Metal Organic Frameworks

High-performance nanomaterials
with planet-scale potential

A new class of incredible materials – available at industrial scale

Metal-organic frameworks (MOFs) were discovered 1965 as waste material from other chemical processes. In the late 1990s, the first permanently porous MOF was discovered and the term “metal-organic framework” was coined. More than 90,000 MOFs have so far been created, with researchers and product developers drawn to their exciting chemical and structural properties, including uniform pore structures, tuneable porosity and flexibility in network topology, geometry, dimension and chemical functionality.

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Incredibly high surface areas
MOFs are either two-or three-dimensional lattices, with surface areas continuing throughout the nanoscale material. Surface areas of up to 7,000 m2/gram have been measured that are10-100 times than those of other high-surface-area materials. A single thumbnail-sized pellet of one of our MOFs has the same su rface area as two tennis courts!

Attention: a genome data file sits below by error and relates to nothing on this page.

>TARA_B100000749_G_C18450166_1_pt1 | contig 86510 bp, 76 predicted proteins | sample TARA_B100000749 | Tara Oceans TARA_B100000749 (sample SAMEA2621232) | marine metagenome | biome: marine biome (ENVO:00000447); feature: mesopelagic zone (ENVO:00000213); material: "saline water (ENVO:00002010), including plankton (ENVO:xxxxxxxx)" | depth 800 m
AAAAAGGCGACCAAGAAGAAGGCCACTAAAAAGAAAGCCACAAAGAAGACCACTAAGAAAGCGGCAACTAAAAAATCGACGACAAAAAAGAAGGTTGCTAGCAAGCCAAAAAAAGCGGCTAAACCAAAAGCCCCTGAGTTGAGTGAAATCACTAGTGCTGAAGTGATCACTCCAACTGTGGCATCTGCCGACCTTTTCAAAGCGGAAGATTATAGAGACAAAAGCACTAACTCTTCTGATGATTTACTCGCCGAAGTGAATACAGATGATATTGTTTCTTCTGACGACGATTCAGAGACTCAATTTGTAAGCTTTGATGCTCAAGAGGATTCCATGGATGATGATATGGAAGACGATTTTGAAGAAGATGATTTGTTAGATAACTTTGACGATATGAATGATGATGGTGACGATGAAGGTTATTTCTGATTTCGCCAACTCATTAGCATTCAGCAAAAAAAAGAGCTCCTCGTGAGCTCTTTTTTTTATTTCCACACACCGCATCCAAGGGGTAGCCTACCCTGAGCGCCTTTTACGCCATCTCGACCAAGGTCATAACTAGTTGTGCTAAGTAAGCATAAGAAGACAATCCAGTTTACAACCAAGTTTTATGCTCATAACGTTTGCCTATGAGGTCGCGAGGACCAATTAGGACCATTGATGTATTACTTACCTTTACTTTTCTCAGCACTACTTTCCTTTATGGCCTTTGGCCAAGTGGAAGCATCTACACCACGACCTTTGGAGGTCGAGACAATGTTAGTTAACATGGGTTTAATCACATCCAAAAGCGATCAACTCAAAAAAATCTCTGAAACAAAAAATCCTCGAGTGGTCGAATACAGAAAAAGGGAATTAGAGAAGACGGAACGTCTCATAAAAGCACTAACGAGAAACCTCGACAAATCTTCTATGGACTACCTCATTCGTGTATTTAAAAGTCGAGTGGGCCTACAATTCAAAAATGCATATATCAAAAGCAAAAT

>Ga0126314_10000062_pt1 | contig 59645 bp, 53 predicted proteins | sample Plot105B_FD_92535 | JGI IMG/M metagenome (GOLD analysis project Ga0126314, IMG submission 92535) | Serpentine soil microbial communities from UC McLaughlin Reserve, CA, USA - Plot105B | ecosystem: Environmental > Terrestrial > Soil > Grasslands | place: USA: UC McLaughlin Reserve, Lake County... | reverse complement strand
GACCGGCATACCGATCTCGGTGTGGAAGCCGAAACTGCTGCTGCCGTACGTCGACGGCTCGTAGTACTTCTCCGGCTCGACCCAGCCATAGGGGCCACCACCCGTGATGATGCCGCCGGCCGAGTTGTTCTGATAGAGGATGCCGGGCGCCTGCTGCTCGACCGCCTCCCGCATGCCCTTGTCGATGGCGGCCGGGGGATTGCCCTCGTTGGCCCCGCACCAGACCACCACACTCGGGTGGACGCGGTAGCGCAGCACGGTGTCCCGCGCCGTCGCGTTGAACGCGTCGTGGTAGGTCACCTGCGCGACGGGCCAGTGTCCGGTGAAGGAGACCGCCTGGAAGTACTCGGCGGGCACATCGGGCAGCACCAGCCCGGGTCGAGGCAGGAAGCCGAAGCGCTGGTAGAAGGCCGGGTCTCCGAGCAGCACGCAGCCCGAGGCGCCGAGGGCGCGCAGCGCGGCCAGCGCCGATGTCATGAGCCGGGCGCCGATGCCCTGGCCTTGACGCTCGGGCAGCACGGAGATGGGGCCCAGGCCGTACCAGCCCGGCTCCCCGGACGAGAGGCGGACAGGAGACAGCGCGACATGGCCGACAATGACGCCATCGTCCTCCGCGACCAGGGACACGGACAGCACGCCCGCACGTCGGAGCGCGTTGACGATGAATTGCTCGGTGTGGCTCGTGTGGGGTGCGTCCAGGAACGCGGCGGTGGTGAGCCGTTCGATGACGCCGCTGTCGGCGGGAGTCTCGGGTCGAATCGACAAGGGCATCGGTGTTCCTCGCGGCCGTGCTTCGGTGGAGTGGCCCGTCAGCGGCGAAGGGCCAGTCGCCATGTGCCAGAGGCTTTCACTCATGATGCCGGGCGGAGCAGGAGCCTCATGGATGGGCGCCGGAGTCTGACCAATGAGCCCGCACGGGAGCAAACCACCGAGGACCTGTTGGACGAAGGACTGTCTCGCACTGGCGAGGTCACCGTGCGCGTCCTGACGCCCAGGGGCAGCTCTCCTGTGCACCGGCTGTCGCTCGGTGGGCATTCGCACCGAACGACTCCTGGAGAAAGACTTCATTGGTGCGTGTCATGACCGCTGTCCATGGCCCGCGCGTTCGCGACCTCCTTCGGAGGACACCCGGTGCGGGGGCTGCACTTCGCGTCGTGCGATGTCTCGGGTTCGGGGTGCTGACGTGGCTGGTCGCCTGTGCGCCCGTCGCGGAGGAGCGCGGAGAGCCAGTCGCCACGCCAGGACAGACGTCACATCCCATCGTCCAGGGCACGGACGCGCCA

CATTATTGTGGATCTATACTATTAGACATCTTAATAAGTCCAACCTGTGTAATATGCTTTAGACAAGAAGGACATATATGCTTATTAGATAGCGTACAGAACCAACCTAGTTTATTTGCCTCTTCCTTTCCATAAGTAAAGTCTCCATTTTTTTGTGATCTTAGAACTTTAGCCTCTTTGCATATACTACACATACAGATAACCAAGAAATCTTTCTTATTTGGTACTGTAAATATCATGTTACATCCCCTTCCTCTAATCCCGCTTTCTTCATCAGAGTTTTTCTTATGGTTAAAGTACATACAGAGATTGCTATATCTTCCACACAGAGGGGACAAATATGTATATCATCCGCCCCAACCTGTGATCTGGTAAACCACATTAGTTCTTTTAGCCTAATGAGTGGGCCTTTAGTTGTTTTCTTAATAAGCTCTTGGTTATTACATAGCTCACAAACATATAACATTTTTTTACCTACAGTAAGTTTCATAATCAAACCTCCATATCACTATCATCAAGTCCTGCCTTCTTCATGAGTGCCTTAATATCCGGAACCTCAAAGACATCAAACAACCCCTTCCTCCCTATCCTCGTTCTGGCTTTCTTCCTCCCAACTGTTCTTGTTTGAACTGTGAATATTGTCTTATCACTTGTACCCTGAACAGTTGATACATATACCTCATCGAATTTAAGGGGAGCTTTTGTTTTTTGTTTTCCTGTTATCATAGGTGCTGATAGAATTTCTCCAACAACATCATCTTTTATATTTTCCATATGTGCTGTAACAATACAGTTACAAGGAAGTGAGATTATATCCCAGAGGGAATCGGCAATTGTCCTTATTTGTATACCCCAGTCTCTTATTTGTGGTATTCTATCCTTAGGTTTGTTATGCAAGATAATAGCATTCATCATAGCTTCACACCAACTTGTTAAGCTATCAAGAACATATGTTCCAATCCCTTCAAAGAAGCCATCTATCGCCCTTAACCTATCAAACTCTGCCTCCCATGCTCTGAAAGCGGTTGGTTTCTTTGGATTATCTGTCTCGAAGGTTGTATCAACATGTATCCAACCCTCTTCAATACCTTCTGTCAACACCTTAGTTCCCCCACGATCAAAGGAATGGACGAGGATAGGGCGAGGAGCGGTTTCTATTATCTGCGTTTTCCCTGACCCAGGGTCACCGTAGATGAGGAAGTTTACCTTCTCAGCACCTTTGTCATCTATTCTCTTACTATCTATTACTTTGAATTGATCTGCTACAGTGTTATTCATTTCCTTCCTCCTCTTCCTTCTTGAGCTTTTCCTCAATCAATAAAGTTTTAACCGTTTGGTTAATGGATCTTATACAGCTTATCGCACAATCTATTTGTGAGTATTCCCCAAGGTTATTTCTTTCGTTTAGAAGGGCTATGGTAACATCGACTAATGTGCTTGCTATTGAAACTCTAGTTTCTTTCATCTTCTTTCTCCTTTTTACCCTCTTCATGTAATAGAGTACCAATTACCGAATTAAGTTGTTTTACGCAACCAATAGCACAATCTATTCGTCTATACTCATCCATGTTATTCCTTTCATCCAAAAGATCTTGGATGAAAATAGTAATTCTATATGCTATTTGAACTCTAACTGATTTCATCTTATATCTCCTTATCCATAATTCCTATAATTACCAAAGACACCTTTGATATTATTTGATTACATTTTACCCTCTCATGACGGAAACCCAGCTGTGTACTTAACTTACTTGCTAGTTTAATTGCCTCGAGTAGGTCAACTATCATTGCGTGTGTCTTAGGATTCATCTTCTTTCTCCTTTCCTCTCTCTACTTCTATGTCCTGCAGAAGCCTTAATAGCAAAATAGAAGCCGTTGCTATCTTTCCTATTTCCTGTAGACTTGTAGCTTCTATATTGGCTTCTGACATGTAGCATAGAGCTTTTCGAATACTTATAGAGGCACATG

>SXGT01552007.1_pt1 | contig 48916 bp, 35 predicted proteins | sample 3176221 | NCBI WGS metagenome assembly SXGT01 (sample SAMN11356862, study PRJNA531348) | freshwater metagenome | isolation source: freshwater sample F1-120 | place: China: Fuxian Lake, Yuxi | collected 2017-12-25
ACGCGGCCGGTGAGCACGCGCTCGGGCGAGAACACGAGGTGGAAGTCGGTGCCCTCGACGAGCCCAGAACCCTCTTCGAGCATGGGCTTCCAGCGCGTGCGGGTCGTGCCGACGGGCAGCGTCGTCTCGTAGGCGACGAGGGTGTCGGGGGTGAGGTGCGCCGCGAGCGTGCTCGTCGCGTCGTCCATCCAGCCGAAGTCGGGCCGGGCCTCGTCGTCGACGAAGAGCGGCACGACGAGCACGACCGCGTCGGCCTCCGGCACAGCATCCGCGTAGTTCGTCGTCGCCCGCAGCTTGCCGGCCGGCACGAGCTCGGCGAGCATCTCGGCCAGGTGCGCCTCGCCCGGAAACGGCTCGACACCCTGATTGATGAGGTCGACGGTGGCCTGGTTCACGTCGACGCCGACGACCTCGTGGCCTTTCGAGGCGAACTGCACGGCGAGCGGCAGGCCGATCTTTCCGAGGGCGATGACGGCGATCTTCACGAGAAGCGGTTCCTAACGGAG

High thermal and chemical stabilities

In many applications, thermal cycling of the adsorbent is required to regenerate it once saturated. MOFs can be engineered to ex cel when repeatedly used in both heating and cooling cycles. Careful selection of the metal and ligands can allow high chemical robustness and thermal degradation points many times higher than any realistic regeneration temperature.

Tuneable selectivity

MOFs offer nearly infinite metal and ligand combinations, which allows extreme tuneability when compared to zeolites, activated carbons and similar high-surface-area materials.

Low energy of desorption

As solution-based systems, MOFs regenerate easily due to their low energy of desorption–that is, the energy required to release an adsorbed substance from their surface. MOFs can be engineered to tune the energy of desorption to desired ranges for both optimal affinity and selectivity of adsorbents.

Inherent recyclability

During repeated use, the MOF crystal structure may be damaged, but the metals and organic linkers that make up the lattice remain virtually intact. Dissolving the crystal can allow these “building blocks” to be recovered, so fresh MOFs can be generated using recycled precursors. MOFs can thus be a key part in solutions that advance a circular economy.

Metal Organic Frameworks

What are MOFs?